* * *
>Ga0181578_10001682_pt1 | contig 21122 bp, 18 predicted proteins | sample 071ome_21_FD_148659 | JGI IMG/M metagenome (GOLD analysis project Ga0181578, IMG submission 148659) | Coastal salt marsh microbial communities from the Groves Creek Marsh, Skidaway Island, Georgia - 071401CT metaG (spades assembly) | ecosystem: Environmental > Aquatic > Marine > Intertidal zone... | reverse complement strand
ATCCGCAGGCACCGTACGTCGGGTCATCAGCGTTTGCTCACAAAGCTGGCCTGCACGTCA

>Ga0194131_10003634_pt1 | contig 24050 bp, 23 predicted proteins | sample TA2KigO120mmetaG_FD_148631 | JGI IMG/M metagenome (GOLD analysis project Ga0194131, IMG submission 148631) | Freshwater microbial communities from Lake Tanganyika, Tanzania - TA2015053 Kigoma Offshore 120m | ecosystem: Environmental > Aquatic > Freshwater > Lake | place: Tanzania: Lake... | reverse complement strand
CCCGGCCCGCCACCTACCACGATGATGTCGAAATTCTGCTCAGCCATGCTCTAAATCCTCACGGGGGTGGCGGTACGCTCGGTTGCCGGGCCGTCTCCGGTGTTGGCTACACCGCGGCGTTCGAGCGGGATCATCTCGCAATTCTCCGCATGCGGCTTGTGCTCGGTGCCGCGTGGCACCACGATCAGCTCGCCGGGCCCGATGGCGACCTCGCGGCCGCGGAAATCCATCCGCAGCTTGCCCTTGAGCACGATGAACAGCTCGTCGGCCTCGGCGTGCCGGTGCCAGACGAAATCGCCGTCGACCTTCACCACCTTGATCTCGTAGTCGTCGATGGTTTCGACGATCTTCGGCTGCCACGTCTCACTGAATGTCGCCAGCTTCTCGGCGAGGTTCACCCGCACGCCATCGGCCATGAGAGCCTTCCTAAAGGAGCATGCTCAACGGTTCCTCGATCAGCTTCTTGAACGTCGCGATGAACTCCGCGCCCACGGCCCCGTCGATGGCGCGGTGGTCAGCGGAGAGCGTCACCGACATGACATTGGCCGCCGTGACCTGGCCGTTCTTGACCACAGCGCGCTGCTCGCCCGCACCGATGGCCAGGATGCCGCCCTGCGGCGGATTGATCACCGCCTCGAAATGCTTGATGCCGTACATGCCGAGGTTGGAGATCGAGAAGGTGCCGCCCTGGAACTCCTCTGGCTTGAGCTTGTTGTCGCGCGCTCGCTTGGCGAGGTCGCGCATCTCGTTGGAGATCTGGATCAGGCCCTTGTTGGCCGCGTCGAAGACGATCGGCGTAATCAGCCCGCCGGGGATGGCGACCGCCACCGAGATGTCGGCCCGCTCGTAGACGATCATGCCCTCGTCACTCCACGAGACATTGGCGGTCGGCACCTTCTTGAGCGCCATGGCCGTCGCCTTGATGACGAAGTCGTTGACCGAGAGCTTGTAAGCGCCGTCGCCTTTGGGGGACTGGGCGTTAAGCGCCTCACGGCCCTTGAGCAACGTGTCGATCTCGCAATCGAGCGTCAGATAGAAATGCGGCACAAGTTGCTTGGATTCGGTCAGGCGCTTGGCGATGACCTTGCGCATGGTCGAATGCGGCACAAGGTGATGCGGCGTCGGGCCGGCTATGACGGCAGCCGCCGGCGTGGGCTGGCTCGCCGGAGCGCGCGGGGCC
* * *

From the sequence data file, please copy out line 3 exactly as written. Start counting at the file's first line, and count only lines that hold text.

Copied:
>Ga0194131_10003634_pt1 | contig 24050 bp, 23 predicted proteins | sample TA2KigO120mmetaG_FD_148631 | JGI IMG/M metagenome (GOLD analysis project Ga0194131, IMG submission 148631) | Freshwater microbial communities from Lake Tanganyika, Tanzania - TA2015053 Kigoma Offshore 120m | ecosystem: Environmental > Aquatic > Freshwater > Lake | place: Tanzania: Lake... | reverse complement strand